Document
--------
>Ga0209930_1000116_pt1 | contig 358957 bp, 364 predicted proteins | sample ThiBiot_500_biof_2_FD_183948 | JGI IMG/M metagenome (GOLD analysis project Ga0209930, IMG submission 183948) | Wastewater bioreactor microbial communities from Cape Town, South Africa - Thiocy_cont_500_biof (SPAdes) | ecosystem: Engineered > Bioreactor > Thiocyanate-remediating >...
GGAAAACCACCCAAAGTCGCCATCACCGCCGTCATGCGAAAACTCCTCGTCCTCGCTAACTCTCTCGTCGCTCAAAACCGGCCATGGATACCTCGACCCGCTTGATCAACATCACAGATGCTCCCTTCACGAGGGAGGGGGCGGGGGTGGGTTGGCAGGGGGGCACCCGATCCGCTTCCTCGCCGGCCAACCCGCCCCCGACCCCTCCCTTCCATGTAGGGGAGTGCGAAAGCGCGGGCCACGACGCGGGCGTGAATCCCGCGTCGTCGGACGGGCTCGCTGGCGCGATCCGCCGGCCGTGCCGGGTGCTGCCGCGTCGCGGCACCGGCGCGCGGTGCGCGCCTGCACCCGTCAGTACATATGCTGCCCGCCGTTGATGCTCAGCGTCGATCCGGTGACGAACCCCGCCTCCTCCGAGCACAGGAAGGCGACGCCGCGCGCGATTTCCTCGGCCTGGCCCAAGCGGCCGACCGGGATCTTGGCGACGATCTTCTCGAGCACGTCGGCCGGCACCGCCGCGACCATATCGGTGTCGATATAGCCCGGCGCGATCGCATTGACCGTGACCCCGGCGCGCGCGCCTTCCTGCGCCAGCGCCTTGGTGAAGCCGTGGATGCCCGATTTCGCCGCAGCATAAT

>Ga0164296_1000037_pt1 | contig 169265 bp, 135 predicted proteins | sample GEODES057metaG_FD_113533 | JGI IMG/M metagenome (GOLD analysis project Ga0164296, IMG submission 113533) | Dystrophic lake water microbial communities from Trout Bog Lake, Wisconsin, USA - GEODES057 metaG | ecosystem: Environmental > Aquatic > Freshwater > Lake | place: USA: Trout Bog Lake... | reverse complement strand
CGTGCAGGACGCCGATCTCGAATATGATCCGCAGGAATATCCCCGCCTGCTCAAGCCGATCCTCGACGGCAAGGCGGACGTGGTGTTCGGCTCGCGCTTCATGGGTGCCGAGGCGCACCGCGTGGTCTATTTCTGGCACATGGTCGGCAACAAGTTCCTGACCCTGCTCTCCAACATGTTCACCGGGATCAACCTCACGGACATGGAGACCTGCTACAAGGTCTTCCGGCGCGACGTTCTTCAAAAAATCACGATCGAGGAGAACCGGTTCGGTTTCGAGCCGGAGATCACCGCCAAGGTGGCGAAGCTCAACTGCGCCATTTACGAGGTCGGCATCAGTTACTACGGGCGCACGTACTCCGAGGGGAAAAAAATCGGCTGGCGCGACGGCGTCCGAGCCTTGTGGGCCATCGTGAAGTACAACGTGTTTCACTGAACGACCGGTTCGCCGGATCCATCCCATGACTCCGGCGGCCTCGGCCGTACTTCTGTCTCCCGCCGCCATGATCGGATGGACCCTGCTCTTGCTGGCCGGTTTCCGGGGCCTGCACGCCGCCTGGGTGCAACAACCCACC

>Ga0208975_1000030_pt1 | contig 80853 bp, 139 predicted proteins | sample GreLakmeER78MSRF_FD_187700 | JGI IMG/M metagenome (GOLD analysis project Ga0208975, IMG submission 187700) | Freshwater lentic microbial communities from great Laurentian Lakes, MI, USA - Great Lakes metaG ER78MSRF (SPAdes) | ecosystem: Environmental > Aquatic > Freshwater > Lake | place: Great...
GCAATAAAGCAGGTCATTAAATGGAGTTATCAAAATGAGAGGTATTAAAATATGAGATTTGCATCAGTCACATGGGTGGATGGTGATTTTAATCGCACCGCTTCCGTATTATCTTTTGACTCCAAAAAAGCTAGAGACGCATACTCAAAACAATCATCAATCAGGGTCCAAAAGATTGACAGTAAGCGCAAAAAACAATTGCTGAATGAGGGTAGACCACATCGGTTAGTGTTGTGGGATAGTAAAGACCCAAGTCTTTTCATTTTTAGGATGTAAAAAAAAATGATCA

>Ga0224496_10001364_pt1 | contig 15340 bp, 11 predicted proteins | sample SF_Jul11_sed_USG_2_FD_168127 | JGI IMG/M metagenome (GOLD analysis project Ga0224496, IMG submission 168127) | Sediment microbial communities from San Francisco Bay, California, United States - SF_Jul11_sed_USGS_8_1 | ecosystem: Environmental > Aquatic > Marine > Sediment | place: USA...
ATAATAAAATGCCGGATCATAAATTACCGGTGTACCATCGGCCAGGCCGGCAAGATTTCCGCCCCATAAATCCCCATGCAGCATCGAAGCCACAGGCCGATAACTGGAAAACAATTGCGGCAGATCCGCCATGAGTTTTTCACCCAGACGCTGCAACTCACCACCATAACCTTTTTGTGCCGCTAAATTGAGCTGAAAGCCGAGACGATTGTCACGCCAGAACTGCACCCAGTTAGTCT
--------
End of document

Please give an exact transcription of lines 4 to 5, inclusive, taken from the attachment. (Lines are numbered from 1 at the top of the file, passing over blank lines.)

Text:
CGTGCAGGACGCCGATCTCGAATATGATCCGCAGGAATATCCCCGCCTGCTCAAGCCGATCCTCGACGGCAAGGCGGACGTGGTGTTCGGCTCGCGCTTCATGGGTGCCGAGGCGCACCGCGTGGTCTATTTCTGGCACATGGTCGGCAACAAGTTCCTGACCCTGCTCTCCAACATGTTCACCGGGATCAACCTCACGGACATGGAGACCTGCTACAAGGTCTTCCGGCGCGACGTTCTTCAAAAAATCACGATCGAGGAGAACCGGTTCGGTTTCGAGCCGGAGATCACCGCCAAGGTGGCGAAGCTCAACTGCGCCATTTACGAGGTCGGCATCAGTTACTACGGGCGCACGTACTCCGAGGGGAAAAAAATCGGCTGGCGCGACGGCGTCCGAGCCTTGTGGGCCATCGTGAAGTACAACGTGTTTCACTGAACGACCGGTTCGCCGGATCCATCCCATGACTCCGGCGGCCTCGGCCGTACTTCTGTCTCCCGCCGCCATGATCGGATGGACCCTGCTCTTGCTGGCCGGTTTCCGGGGCCTGCACGCCGCCTGGGTGCAACAACCCACC

>Ga0208975_1000030_pt1 | contig 80853 bp, 139 predicted proteins | sample GreLakmeER78MSRF_FD_187700 | JGI IMG/M metagenome (GOLD analysis project Ga0208975, IMG submission 187700) | Freshwater lentic microbial communities from great Laurentian Lakes, MI, USA - Great Lakes metaG ER78MSRF (SPAdes) | ecosystem: Environmental > Aquatic > Freshwater > Lake | place: Great...